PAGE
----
Monday 19 February 2018

Sale of ceramics secures future of Russborough

The future of Russborough House has been safeguarded thanks to the sale of a rarely seen collection of Chinese ceramics.

The 20 oriental treasures from the Sir Alfred Beit collection raised almost €1.3 million at auction last week which was more than twice the estimates. Auctioneers at Sotheby's London which handled the auction said the interest had greatly exceeded expectations.

'We are thrilled with the result achieved,' said Robert Bradlow, the auction house's expert on Chinese fine arts.

'It was a privilege for Sotheby's to offer these exquisite pieces which came to auction with exceptional provenance. Sir Alfred made considered choices when selecting objects for his collection, with the emphasis on quality and design, and these criteria are valued highly by today's collectors, as witnessed in our London saleroom.'

The rarely seen or displayed collection had been bought by Sir Alfred Beit in the 1950s, mostly from the dealer John Sparks but spent most of the time in storage.

The auction house said 14 lots sold for a total of €1.28m, well above the pre-sale estimates of up to €535,000 euro.

The top two lots in the auction were a rare black-ground famille-rose bowl, which dates from between 1723-1735 and sold for €517,099 and a pair of famille-rose balsam pear bowls sold for €131,506.

Speaking after the auction, the foundation's chief executive Eric Blatchford said he was 'absolutely thrilled' and that the money 'would go a long way in conserving and preserving Russborough for future generations'. The immediate priorities, he said, included repairs to the roof and dealing with damp.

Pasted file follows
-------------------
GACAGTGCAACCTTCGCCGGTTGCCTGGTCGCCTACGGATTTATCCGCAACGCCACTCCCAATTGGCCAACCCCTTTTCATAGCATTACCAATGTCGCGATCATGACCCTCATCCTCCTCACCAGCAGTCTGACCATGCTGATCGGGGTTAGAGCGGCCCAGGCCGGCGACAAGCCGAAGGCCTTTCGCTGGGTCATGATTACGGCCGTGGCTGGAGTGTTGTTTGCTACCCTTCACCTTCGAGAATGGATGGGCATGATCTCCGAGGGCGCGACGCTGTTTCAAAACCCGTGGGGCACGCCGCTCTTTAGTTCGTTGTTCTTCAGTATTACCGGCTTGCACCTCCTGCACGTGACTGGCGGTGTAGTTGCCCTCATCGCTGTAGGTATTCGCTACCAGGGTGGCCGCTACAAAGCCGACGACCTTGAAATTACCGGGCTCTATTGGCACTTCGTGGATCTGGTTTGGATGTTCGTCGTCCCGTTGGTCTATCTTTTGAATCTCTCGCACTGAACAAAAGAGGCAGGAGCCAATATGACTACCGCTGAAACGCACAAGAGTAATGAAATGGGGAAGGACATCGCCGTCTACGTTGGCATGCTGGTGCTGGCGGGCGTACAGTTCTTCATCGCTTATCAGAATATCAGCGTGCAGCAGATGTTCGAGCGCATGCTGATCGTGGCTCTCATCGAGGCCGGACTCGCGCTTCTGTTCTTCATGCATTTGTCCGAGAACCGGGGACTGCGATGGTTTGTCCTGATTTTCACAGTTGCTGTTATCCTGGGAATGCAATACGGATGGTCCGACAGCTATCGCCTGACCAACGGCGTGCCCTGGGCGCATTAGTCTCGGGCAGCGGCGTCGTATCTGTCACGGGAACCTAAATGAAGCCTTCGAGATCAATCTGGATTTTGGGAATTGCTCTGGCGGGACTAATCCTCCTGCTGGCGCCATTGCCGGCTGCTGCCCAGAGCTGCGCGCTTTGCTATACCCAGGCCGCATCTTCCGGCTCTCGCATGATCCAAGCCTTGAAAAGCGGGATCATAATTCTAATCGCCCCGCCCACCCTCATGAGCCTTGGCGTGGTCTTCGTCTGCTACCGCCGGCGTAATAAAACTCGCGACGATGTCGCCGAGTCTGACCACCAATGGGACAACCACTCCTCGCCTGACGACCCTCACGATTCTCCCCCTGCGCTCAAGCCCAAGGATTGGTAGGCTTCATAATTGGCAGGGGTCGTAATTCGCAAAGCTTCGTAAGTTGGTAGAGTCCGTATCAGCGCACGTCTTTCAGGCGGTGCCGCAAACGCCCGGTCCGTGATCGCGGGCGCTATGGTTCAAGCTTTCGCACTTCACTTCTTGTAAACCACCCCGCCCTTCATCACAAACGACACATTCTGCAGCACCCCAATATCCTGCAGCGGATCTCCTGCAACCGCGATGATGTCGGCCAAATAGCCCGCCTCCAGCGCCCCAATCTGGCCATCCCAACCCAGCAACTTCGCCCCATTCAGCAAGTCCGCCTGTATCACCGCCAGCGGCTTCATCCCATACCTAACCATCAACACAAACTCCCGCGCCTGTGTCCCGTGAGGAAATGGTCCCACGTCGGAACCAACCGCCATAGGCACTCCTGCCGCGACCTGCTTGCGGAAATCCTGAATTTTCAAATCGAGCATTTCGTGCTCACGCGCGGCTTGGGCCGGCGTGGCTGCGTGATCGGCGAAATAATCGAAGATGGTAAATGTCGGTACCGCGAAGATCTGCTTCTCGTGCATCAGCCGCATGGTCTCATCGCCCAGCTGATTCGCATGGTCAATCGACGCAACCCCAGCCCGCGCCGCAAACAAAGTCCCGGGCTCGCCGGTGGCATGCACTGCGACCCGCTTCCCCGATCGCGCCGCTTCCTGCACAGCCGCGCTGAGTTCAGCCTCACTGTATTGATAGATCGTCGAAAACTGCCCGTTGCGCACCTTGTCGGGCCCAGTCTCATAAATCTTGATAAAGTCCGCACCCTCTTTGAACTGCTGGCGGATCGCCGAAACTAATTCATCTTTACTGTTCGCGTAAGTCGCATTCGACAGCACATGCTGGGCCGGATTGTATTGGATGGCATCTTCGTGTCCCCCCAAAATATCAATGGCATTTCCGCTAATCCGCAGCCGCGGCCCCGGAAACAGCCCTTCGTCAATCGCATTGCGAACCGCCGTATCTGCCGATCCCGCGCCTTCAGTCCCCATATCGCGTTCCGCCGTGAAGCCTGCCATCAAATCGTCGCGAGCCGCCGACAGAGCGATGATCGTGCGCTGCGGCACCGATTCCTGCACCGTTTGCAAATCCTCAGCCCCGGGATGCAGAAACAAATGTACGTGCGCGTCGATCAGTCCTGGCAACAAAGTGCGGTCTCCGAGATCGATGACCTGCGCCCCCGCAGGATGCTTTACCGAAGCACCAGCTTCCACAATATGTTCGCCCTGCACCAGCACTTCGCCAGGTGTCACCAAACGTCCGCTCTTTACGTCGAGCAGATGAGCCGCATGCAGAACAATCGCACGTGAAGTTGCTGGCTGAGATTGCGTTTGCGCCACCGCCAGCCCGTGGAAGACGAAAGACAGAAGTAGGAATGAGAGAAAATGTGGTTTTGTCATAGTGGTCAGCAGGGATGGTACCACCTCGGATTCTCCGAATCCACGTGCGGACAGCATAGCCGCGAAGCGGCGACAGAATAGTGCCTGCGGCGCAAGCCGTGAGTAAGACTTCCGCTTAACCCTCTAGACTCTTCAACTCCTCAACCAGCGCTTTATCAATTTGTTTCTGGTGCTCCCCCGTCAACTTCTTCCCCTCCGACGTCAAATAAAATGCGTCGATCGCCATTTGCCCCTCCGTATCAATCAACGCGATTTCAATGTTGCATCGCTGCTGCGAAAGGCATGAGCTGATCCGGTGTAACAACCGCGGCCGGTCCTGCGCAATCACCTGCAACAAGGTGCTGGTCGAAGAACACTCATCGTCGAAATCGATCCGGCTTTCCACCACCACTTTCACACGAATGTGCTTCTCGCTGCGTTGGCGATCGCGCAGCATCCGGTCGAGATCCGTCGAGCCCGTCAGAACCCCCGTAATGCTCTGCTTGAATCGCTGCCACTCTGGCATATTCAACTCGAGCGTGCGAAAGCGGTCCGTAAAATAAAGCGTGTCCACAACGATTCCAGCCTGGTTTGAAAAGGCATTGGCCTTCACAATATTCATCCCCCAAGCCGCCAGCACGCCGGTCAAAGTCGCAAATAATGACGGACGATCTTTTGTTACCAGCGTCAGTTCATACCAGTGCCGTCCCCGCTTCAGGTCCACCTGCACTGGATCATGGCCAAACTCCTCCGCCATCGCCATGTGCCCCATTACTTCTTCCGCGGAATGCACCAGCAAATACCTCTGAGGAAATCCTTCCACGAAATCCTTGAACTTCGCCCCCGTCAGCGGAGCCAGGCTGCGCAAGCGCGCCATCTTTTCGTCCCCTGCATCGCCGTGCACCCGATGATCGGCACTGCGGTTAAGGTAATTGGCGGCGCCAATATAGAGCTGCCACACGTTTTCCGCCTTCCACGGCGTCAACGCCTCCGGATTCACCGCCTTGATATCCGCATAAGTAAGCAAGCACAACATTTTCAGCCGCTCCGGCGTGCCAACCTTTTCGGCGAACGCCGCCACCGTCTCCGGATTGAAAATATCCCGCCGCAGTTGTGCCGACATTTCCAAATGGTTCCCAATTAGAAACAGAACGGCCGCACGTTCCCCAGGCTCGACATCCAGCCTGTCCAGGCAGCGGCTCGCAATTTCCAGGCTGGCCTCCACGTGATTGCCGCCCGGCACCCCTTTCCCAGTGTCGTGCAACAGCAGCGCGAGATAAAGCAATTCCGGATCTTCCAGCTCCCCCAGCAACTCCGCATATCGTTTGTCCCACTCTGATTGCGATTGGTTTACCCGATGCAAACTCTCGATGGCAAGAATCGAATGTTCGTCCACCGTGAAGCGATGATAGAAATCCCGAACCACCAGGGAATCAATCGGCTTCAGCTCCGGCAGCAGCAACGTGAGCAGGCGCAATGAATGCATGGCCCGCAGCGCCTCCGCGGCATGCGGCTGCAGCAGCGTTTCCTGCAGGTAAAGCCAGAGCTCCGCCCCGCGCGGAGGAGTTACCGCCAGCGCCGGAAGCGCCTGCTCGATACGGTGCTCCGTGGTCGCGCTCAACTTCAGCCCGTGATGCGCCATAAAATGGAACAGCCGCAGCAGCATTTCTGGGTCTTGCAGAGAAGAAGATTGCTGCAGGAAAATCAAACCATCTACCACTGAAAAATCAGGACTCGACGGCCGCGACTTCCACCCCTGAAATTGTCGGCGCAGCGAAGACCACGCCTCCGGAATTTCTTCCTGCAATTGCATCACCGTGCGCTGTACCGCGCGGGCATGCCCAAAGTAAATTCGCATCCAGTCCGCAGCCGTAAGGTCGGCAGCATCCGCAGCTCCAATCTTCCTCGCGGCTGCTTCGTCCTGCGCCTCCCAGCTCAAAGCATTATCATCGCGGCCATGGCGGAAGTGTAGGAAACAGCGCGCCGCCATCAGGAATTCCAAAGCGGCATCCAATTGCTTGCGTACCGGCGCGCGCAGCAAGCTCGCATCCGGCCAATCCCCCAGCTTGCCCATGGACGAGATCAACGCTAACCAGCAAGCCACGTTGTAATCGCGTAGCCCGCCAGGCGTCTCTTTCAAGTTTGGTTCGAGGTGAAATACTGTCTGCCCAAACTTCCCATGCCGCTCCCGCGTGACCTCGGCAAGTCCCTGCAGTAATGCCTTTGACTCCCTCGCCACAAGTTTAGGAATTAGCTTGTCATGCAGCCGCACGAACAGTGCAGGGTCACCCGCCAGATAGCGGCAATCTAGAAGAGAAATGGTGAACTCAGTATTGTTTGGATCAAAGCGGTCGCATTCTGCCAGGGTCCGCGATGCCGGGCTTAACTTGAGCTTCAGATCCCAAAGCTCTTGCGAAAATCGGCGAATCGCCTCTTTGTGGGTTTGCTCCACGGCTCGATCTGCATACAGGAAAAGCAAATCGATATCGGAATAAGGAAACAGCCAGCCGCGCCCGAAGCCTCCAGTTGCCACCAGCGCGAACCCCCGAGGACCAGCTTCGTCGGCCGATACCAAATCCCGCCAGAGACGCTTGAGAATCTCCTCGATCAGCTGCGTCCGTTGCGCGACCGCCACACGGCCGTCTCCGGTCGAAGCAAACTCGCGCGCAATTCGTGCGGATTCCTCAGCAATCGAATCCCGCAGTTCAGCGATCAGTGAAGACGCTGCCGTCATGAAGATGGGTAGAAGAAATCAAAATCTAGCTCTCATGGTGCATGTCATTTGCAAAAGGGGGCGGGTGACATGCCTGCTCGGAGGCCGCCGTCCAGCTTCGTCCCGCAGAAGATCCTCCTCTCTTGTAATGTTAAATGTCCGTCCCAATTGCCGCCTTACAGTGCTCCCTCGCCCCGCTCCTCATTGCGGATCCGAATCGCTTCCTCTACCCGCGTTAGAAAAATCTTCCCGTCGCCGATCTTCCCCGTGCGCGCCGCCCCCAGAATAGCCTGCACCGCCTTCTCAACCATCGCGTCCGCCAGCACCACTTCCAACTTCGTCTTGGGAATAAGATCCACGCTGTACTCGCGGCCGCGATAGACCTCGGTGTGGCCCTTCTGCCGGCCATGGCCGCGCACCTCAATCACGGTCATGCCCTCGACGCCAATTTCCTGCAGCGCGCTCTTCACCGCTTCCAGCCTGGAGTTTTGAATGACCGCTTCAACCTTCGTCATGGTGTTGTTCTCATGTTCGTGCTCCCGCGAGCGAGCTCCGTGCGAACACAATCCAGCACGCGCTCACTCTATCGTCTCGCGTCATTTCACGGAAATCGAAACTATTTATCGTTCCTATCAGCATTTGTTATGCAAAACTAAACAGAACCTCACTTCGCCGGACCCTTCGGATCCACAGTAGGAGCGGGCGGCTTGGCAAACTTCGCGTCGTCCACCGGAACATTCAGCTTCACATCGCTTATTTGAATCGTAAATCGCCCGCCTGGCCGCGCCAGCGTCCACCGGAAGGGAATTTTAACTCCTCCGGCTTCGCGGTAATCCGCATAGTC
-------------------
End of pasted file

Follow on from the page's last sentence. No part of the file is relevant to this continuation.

The Russborough palladian mansion, near Blessington, was left to the state. Sir Alfred, who died in 1994, was a wealthy English aristocrat and former Conservative MP and one of Ireland's most generous philanthropists. He bought Russborough in 1952 and became renowned for throwing lavish parties there with his wife Clementine.

The foundation set up in the wake of his death has sold other items to pay for upkeep at Russborough, including a collection of 16th-century Italian bronze sculptures that made €3.8m at auction in 2006. The Beits' legacy also includes paintings donated in 1987 to the National Gallery including Vermeer's Lady Writing a Letter with Her Maid. In 1993, the government honoured Sir Alfred and Lady Beit for their generosity to the State by making them citizens - the first time Irish citizenship had been awarded to British subjects.

Sir Alfred Beit died in 1994 aged 91; Lady Beit died in 2005 aged 89. They were buried at St Mary's church in Blessington.

* One of the Chinese ceramics which were sold at the auction.

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